The ultimate goal of much recent research in computing is to create low-power, high-performance systems. In pursuit of that goal, Assistant Professor Ayse Coskun (ECE) and Jie Meng (PhD ’13) have devoted more than a year to exploring 3D chip stacking. Their project, “3D Systems for Low-Power High-Performance Computing,” aims to develop a set of methods and tools that will enable 3D systems to be used in building more efficient multiprocessors.
“3D design has been an active area of research for the last decade,” Coskun said, “but the next few years will be the timeframe when we’ll finally see these products in the market.”
“It’s a hot topic in computing research,” added Meng. “We’re seeing a lot of progress, and others are starting to take notice.”
That includes IBM, a collaborator on the project, and more recently, the Design Automation Conference (DAC). A DAC committee has awarded Coskun and Meng the A. Richard Newton Graduate Scholarship, which aims to advance the study of electronic design automation and includes $24K to support a graduate student’s research over an academic year.
“We were honored that our research project had been selected,” said Coskun, who will be recognized with Meng at the DAC conference in June. “This is a prestigious award for a junior faculty member and a PhD student.”
The scholarship can also be applied to other research areas Coskun’s Boston University team is working on, including energy and performance management of manycore systems, liquid-cooled high performance systems, and software optimization for green computing.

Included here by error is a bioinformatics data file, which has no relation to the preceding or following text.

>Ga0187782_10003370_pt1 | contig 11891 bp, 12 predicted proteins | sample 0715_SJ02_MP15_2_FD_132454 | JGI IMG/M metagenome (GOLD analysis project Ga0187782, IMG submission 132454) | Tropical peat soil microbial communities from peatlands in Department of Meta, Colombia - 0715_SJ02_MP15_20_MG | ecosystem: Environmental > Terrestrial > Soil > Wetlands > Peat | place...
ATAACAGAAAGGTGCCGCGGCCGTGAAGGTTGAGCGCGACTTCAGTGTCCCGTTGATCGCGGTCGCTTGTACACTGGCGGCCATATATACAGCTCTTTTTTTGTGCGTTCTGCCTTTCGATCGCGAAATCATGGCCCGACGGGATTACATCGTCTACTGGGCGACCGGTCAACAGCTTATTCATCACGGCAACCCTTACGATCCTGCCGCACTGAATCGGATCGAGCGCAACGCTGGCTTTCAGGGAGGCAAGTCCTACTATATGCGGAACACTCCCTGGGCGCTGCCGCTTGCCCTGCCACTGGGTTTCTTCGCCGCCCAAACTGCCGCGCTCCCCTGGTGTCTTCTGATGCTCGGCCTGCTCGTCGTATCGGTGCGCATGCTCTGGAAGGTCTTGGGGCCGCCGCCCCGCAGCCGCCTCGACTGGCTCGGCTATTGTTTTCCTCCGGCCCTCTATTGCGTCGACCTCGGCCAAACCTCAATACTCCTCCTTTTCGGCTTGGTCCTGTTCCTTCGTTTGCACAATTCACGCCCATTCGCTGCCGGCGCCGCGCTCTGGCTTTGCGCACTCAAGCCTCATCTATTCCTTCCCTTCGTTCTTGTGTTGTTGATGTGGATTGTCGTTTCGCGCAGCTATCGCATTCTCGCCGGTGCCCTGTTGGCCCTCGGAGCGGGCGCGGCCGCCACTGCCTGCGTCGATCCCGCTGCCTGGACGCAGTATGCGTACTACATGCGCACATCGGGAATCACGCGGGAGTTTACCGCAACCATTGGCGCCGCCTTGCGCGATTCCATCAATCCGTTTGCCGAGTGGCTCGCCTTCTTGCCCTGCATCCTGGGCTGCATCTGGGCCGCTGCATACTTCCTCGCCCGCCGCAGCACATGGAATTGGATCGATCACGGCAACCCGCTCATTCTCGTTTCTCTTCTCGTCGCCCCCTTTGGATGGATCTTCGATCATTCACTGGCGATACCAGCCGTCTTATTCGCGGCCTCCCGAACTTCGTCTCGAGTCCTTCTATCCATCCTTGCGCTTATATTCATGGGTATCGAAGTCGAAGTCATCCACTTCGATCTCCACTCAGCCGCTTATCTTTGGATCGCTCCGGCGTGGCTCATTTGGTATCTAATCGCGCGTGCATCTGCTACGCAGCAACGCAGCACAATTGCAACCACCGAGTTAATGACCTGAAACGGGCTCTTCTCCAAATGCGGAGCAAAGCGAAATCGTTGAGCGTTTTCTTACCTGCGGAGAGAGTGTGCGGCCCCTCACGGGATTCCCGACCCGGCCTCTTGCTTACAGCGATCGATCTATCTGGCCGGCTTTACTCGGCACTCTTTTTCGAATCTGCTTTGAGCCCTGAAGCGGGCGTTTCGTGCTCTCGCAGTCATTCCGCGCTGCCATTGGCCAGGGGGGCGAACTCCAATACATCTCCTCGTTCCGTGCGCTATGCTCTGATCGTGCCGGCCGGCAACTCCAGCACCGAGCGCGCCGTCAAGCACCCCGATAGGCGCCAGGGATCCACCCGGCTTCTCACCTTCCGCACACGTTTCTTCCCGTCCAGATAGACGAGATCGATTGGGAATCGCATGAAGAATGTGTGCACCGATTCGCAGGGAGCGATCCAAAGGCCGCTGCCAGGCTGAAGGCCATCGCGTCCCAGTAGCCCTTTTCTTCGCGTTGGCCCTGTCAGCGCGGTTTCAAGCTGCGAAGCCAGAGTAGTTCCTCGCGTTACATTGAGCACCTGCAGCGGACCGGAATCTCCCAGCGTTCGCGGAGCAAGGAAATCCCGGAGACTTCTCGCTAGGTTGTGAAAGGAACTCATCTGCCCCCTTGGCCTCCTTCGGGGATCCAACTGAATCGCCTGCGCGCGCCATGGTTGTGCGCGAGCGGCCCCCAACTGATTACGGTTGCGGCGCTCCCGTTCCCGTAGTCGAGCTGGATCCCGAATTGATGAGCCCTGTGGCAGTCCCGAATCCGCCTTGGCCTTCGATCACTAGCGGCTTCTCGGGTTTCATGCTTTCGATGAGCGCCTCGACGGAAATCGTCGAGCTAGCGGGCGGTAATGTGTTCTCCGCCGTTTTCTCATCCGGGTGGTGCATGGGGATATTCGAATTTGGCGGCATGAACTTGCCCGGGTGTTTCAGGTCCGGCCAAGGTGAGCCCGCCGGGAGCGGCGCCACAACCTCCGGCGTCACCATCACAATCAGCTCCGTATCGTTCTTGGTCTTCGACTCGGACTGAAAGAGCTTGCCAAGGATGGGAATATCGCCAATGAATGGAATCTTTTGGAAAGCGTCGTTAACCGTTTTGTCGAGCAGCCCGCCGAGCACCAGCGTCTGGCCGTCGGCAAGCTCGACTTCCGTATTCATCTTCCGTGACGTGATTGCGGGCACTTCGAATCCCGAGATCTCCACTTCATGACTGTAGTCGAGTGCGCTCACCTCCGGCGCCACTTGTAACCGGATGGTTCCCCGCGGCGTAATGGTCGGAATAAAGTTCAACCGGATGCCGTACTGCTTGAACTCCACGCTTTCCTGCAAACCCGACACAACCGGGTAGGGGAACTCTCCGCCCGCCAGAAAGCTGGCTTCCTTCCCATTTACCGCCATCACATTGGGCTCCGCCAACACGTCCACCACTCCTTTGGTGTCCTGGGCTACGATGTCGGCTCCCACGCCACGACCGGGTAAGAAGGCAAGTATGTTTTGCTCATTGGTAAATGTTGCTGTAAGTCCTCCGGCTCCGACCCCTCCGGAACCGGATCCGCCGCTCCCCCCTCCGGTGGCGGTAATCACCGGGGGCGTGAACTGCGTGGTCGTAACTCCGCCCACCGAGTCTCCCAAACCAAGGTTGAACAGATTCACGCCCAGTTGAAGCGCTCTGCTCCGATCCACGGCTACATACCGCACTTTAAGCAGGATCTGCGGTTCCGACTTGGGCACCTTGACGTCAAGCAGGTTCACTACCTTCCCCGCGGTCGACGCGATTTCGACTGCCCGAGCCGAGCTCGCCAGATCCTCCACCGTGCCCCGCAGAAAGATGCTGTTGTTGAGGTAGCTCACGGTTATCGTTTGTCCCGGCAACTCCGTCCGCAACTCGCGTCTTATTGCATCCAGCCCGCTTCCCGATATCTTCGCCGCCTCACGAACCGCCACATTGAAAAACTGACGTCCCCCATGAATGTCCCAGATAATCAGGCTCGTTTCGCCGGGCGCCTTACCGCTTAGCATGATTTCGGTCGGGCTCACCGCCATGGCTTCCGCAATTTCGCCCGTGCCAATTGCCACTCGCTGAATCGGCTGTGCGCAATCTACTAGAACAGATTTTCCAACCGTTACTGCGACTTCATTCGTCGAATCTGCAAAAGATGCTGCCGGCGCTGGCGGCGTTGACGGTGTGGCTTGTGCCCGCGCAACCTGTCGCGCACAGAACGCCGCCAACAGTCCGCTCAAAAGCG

Prior to working with Coskun, Meng was new to design automation and computer architecture research. Now Meng’s work has led to a paper that was presented at the Great Lakes Symposium on VLSI in May 2011, and she also coauthored a forthcoming journal article in IEEE Micro.
“She was new to this area a year ago, and now she is becoming an expert in architectural performance simulation, a key component in evaluating performance and energy of 3D stacked systems,” said Coskun.
Meng will soon pursue a summer internship at Sandia National Laboratories, where she will continue her research in improving performance and energy efficiency of multicore systems.
“Coming to BU has provided a lot of opportunities for me,” she said. “It’s a great location for research, I’ve made a lot of friends, and the professors are always very helpful.”